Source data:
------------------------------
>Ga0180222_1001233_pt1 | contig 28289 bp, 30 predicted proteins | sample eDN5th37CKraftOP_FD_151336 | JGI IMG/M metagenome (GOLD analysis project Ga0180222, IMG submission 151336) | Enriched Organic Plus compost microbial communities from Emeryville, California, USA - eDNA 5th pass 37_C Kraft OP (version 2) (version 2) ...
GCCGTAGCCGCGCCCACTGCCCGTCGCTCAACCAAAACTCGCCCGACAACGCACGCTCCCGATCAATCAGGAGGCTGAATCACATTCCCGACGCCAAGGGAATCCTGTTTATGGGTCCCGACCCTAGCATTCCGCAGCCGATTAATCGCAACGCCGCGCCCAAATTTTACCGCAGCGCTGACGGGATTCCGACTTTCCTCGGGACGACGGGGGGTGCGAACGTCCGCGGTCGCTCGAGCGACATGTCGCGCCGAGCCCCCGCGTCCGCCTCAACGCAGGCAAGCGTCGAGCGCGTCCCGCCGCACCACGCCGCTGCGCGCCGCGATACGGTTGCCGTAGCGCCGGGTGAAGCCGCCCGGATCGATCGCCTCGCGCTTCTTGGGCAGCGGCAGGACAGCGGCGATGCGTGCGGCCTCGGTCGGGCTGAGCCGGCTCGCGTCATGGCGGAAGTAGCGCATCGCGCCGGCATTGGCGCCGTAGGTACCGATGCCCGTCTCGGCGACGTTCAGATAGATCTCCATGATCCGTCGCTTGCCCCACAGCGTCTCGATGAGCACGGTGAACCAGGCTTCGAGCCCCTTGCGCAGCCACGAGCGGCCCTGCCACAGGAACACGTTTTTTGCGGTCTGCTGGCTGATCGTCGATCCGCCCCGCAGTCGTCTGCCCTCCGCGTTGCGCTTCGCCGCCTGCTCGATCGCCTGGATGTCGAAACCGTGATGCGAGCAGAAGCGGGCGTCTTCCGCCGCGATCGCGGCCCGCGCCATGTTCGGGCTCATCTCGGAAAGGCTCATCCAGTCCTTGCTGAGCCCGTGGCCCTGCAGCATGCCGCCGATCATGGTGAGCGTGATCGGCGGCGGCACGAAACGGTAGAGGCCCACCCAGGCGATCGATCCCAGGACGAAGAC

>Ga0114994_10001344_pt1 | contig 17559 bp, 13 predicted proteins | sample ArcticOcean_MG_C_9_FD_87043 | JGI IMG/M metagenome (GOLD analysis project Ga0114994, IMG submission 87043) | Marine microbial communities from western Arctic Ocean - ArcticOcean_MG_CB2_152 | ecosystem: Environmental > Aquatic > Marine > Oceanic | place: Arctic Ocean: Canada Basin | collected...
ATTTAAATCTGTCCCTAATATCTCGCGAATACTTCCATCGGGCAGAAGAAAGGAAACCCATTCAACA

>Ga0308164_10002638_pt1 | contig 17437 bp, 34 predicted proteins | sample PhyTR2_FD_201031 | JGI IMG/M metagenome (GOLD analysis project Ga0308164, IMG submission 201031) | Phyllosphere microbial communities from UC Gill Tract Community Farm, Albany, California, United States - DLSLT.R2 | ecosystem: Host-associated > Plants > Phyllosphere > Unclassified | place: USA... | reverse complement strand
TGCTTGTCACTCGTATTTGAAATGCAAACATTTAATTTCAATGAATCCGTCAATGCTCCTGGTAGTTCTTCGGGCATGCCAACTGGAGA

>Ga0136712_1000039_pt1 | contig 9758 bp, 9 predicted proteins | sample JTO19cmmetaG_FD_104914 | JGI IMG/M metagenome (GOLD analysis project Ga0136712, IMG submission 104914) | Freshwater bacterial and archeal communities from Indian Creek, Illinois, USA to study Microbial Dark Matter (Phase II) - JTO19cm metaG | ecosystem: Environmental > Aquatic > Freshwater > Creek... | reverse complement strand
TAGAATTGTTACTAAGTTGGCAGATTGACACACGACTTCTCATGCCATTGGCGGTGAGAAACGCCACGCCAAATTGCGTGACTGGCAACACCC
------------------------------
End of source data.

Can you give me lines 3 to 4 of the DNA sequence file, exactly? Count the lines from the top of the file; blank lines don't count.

>Ga0114994_10001344_pt1 | contig 17559 bp, 13 predicted proteins | sample ArcticOcean_MG_C_9_FD_87043 | JGI IMG/M metagenome (GOLD analysis project Ga0114994, IMG submission 87043) | Marine microbial communities from western Arctic Ocean - ArcticOcean_MG_CB2_152 | ecosystem: Environmental > Aquatic > Marine > Oceanic | place: Arctic Ocean: Canada Basin | collected...
ATTTAAATCTGTCCCTAATATCTCGCGAATACTTCCATCGGGCAGAAGAAAGGAAACCCATTCAACA